How Do I Know What Expenses Are for Business?
The IRS says you can only deduct expenses that have a specific business purpose. If you want to deduct expenses, these expenses must be clearly for your business, not personal. Also, you must document the expenses with the date, amount, and business purpose.
Will I Have to Pay Quarterly Estimated Tax?
If your business has a profit, you might need to make estimated payments for your business taxes. But, if you have other sources of income, you may be able to increase your the withholding on income from a job to account for the additional income tax and self-employment taxes you might have to pay. Just to be clear, the estimated taxes must cover both your federal income taxes and the self-employment tax you owe for Social Security and Medicare.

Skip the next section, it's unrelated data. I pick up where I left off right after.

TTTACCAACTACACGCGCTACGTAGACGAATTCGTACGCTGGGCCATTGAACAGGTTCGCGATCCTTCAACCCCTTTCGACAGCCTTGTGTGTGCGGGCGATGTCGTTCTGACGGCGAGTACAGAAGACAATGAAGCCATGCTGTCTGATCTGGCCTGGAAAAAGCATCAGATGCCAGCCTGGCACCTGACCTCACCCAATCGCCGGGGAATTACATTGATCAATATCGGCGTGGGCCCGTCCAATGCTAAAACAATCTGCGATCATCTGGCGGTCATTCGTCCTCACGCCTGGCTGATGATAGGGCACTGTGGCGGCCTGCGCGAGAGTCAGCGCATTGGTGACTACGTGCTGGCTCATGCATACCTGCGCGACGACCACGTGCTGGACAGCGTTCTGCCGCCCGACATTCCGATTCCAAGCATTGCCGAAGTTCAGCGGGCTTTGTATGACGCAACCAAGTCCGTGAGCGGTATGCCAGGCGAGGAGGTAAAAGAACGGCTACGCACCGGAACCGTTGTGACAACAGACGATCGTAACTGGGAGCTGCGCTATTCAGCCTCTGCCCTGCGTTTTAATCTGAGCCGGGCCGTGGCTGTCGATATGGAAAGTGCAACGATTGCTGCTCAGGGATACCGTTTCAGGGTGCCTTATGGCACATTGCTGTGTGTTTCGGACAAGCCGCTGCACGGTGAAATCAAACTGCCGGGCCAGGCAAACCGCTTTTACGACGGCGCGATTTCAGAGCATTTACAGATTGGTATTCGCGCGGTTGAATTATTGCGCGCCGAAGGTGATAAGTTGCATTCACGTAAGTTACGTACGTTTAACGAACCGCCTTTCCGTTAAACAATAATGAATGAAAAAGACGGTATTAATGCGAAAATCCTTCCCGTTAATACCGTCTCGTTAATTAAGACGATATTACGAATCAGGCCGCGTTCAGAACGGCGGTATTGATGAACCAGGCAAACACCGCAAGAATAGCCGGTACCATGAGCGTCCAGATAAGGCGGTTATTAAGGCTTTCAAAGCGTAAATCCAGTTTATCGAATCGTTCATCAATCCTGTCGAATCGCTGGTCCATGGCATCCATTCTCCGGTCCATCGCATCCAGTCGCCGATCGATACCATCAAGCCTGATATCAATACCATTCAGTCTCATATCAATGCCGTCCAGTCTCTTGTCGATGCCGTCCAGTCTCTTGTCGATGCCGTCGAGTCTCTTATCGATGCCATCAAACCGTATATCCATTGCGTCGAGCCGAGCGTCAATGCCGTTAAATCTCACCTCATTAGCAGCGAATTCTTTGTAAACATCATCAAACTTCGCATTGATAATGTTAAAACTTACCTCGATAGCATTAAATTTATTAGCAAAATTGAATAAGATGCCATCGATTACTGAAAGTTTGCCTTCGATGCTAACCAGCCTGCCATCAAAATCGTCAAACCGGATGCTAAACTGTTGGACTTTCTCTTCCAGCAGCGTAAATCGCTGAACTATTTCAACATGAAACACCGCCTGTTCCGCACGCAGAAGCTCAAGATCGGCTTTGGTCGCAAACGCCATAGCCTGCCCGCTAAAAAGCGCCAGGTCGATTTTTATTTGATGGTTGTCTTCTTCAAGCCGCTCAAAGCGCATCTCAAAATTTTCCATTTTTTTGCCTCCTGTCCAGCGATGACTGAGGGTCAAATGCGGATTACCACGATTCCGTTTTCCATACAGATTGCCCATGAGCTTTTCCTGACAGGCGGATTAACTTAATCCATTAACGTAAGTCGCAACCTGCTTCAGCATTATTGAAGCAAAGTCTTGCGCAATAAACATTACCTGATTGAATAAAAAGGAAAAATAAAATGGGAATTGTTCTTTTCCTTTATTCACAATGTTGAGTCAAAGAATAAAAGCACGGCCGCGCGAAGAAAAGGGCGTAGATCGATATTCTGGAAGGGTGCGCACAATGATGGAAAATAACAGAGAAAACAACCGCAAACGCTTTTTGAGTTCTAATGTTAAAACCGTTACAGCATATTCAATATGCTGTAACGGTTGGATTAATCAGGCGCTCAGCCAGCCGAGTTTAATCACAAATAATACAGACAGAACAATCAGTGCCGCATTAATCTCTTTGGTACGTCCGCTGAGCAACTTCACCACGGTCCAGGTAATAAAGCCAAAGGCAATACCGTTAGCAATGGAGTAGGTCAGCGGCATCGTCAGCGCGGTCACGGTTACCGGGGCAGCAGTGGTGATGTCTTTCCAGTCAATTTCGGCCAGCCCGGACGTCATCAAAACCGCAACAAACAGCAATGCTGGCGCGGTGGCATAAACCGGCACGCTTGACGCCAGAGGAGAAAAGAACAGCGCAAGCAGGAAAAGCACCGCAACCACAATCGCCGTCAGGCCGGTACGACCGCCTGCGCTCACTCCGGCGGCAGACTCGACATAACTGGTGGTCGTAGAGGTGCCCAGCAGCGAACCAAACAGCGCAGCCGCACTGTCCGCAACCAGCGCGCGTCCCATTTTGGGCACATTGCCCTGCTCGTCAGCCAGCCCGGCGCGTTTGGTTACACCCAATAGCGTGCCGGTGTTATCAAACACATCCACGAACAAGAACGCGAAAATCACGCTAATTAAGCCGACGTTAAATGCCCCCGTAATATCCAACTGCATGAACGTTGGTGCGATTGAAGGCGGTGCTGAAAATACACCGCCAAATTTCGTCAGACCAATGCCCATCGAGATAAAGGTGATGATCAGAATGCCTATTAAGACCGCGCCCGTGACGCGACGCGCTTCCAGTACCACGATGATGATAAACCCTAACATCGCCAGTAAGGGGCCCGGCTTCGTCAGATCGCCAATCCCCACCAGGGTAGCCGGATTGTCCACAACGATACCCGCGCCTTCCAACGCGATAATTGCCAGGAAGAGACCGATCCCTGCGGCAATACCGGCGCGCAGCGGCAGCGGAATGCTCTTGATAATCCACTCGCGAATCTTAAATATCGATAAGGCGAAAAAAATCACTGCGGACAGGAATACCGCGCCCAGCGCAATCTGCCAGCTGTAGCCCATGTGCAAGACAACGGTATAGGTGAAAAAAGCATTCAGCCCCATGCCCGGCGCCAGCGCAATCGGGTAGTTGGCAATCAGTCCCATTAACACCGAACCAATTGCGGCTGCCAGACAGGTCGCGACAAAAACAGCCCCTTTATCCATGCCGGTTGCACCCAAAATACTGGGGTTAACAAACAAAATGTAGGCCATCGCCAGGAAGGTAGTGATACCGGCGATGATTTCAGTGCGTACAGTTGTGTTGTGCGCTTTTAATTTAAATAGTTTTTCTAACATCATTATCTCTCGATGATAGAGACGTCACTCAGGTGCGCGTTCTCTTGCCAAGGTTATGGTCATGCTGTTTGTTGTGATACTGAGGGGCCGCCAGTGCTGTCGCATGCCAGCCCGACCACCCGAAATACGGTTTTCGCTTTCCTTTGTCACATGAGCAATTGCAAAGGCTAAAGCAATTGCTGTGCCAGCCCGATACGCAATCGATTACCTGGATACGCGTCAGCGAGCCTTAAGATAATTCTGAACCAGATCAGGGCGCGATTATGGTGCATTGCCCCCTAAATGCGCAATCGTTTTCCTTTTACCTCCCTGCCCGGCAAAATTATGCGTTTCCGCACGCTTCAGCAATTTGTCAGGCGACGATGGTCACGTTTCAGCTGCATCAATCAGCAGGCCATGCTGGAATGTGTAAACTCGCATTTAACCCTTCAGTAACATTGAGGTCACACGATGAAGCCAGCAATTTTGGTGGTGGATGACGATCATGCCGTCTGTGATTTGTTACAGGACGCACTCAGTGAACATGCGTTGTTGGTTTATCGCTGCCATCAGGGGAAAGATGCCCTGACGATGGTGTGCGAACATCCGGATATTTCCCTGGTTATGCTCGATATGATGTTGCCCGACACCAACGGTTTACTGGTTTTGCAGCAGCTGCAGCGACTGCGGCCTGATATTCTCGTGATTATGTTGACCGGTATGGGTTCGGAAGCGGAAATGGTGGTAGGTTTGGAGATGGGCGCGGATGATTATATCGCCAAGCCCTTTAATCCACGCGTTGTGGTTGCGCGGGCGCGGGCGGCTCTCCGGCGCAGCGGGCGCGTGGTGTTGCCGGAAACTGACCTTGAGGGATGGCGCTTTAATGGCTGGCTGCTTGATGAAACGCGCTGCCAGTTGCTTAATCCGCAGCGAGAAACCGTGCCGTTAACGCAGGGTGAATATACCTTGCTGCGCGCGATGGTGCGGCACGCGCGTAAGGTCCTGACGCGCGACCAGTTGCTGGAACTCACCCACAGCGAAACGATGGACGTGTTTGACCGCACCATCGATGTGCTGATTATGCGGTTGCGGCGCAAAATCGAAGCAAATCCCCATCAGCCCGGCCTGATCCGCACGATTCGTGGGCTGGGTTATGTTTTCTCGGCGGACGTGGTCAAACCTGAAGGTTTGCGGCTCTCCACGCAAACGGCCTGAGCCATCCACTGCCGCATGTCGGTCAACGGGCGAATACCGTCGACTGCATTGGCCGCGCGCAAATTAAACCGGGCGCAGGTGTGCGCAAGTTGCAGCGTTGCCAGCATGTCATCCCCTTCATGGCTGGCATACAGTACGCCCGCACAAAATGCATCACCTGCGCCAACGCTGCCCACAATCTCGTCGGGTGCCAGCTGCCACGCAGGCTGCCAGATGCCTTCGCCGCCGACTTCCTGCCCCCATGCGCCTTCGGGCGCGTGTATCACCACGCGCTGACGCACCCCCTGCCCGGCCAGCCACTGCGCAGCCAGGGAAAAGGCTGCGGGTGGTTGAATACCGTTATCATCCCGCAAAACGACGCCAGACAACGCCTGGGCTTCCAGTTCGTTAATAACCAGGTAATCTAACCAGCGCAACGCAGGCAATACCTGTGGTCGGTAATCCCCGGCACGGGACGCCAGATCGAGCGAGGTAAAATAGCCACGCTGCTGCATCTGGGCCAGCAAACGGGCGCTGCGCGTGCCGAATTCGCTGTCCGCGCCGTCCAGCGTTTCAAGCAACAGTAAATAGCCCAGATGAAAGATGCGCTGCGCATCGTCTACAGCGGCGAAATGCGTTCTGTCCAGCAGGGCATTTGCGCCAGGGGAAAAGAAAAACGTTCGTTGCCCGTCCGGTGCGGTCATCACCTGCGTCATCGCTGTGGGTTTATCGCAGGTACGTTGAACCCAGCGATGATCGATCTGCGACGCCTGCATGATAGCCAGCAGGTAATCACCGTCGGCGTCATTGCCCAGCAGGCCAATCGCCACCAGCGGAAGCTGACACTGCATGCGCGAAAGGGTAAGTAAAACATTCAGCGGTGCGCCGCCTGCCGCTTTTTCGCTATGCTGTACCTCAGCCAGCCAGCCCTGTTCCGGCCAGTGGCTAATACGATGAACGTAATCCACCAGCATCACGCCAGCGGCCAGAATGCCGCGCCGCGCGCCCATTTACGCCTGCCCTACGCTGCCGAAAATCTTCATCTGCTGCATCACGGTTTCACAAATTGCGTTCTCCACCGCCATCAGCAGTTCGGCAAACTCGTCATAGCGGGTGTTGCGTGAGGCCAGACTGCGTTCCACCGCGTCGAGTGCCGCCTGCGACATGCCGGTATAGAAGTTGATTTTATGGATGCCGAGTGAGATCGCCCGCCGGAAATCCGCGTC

First, see if you can increase the amount withheld from your pay from other income sources. If you don’t have any withholding amounts to adjust, you may need help to figure out whether you will have to pay estimated taxes on your income as an independent contractor. If you have income from the previous year, you can use that as a basis to calculate your estimated tax bill or work with a tax advisor.
Will I Have to Pay Someone Else to Do My Taxes?
You may need help with (a) Schedule C or Schedule C-EZ, (b) Schedule SE to calculate the amount of self-employment taxes, and (c) the calculation of estimated taxes due.
If you have a simple business tax return, with no employees or product inventory, you may be able to use one of these online business tax preparation services.